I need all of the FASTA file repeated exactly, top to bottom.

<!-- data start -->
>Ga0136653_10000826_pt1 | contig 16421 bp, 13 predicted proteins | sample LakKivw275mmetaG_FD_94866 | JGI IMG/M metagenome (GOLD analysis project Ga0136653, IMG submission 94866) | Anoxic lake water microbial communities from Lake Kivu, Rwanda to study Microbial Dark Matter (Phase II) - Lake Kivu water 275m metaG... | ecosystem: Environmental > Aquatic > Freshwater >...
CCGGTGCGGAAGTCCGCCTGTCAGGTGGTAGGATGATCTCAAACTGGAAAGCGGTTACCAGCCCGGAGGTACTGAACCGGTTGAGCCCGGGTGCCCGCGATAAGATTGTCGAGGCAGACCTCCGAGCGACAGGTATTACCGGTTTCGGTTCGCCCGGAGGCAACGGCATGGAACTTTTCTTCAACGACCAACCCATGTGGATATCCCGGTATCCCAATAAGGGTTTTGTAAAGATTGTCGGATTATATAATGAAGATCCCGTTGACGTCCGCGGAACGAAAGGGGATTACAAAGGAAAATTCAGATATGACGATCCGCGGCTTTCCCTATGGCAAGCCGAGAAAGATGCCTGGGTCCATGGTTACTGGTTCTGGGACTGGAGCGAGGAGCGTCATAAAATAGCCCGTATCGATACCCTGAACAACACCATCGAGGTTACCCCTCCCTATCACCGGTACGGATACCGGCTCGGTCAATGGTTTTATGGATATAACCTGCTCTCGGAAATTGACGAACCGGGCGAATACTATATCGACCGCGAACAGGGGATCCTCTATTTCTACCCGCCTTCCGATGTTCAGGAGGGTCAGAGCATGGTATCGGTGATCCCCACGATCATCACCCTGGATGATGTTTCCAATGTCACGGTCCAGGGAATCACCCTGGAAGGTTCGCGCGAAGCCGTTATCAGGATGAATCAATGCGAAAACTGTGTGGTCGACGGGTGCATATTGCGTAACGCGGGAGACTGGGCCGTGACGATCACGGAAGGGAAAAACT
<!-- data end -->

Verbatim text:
>Ga0136653_10000826_pt1 | contig 16421 bp, 13 predicted proteins | sample LakKivw275mmetaG_FD_94866 | JGI IMG/M metagenome (GOLD analysis project Ga0136653, IMG submission 94866) | Anoxic lake water microbial communities from Lake Kivu, Rwanda to study Microbial Dark Matter (Phase II) - Lake Kivu water 275m metaG... | ecosystem: Environmental > Aquatic > Freshwater >...
CCGGTGCGGAAGTCCGCCTGTCAGGTGGTAGGATGATCTCAAACTGGAAAGCGGTTACCAGCCCGGAGGTACTGAACCGGTTGAGCCCGGGTGCCCGCGATAAGATTGTCGAGGCAGACCTCCGAGCGACAGGTATTACCGGTTTCGGTTCGCCCGGAGGCAACGGCATGGAACTTTTCTTCAACGACCAACCCATGTGGATATCCCGGTATCCCAATAAGGGTTTTGTAAAGATTGTCGGATTATATAATGAAGATCCCGTTGACGTCCGCGGAACGAAAGGGGATTACAAAGGAAAATTCAGATATGACGATCCGCGGCTTTCCCTATGGCAAGCCGAGAAAGATGCCTGGGTCCATGGTTACTGGTTCTGGGACTGGAGCGAGGAGCGTCATAAAATAGCCCGTATCGATACCCTGAACAACACCATCGAGGTTACCCCTCCCTATCACCGGTACGGATACCGGCTCGGTCAATGGTTTTATGGATATAACCTGCTCTCGGAAATTGACGAACCGGGCGAATACTATATCGACCGCGAACAGGGGATCCTCTATTTCTACCCGCCTTCCGATGTTCAGGAGGGTCAGAGCATGGTATCGGTGATCCCCACGATCATCACCCTGGATGATGTTTCCAATGTCACGGTCCAGGGAATCACCCTGGAAGGTTCGCGCGAAGCCGTTATCAGGATGAATCAATGCGAAAACTGTGTGGTCGACGGGTGCATATTGCGTAACGCGGGAGACTGGGCCGTGACGATCACGGAAGGGAAAAACT